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Practically Paradise
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15 minutes a day

If you missed Stephen Abram's blog post "Playing and Learning: Making a Sandbox for Librarians," you may need to go back and consider why learning to use new technologies is easy for Stephen and some people, but difficult for others. A year ago Stephen Abram wrote a column "43 Things I (or You) Might Want to Do This Year." (Information Outlook – Feb 2006). Helene Blowers of The Public Library of Charlotte & Mecklenberg County changed this into a website course with "23 Things that people could learn, track and prove in order to earn an MP3 player." I joined many others from around the world exploring, playing, learning, and sharing. 

Choosing 43 things or 23 Things to do to change your life doesn't sound like too much to most people -unless they are school librarians near the end of the year with tons of tasks to accomplish. I personally find large lists too overwhelming and that I can't even begin because I can't imagine how much I would have to change to schedule my wild life around finding time for  23 things. What about you? Could you find 15 minutes a day if you knew it could profoundly change you? Do you really want to change?

Instead of focusing only upon the 43/23things of web 2.0 technology tools, let's create a much shorter list of 13 things a school librarian could do for 15 minutes a day that would change their program. I'll throw a few ideas out, and I encourage you to add to these.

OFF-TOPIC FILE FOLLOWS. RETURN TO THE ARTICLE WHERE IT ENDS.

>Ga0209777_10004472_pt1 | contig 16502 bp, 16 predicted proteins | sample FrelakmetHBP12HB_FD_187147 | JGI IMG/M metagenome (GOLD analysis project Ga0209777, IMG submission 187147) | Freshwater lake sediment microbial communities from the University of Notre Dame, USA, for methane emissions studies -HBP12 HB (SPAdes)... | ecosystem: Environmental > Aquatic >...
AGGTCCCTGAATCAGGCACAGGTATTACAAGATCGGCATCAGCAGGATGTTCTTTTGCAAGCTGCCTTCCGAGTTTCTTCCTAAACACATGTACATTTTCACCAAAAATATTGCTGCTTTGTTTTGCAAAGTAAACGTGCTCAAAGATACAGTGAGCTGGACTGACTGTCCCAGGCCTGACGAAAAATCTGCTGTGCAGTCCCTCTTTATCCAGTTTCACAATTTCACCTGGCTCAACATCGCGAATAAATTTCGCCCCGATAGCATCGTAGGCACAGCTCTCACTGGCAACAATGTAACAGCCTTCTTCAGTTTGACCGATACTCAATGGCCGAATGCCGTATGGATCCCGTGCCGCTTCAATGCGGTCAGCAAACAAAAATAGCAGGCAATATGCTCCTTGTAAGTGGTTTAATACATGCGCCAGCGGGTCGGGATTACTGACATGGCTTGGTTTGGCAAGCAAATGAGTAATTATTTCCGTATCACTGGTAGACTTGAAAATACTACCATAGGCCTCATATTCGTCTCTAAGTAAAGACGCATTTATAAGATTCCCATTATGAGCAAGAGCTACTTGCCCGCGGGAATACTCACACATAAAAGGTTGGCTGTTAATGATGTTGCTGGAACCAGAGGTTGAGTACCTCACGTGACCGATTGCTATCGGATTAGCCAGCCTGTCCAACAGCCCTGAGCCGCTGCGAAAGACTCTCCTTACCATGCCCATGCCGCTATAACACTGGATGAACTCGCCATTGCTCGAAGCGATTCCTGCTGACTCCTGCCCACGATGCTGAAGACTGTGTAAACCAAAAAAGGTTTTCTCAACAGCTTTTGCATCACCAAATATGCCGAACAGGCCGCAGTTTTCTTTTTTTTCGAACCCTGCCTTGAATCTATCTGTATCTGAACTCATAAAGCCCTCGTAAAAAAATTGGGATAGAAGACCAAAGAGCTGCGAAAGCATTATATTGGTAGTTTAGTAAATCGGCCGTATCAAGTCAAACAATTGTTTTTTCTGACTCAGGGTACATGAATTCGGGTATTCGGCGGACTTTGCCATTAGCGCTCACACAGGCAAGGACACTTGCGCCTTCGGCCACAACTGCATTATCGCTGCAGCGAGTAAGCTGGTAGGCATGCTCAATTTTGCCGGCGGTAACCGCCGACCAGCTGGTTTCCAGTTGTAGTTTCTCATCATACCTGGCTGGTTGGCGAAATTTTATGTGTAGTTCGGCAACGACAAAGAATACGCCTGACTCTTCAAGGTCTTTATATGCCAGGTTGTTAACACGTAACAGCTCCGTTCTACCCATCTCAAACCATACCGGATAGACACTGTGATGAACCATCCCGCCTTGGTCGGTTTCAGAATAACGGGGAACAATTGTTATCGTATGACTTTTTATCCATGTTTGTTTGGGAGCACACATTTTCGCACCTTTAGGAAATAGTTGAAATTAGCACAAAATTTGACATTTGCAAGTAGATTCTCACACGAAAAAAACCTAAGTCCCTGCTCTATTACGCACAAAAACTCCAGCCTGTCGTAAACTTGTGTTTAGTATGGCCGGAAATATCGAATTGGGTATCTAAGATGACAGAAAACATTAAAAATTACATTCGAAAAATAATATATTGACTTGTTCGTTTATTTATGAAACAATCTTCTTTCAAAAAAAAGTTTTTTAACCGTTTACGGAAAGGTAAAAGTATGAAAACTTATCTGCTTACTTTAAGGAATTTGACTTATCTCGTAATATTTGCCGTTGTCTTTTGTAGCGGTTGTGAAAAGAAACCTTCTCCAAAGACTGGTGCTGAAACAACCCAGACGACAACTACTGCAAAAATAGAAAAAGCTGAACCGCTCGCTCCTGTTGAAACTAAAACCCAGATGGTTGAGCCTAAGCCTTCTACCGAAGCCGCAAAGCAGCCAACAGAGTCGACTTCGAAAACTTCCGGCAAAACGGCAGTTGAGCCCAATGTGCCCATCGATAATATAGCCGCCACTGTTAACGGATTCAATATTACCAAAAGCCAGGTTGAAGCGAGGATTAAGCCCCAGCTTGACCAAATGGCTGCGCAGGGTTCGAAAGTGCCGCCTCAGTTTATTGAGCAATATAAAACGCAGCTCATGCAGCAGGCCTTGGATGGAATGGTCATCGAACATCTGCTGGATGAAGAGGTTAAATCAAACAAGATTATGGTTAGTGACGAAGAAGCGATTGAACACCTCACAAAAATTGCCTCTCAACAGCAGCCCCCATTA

1. Read your RSS feeder (like bloglines). Limit yourself to 10 blogs in the beginning so you can keep your 15 minute time-limit. This will help you prioritize. If you don't know whose blogs to read, choose one and look at who they are reading.
  2. Read your favorite journal's top articles. If you truly read something everyday, you could actually read far more journals than you anticipated.
  3. Read new picture books as they arrive. Sit beside a child and ask them to look with you while you think to whom to match the title.
  4. Make a short list of new titles or 3-5 books that thematically go together. Then type these in a pre-formatted bookmark template and print off a few copies. Simple bookmarks like these disappear and quickly become checklists for your methodical readers. I find that I can jot down the ideas while someone else volunteers to type these and add artwork.
  5. Jot a thank you note or email to a teacher and ask them to stop by to plan with you. If you could write one thank you a day, could you sincerely reach your entire faculty several times that year?
  6. ….Here's your chance …. add to this list.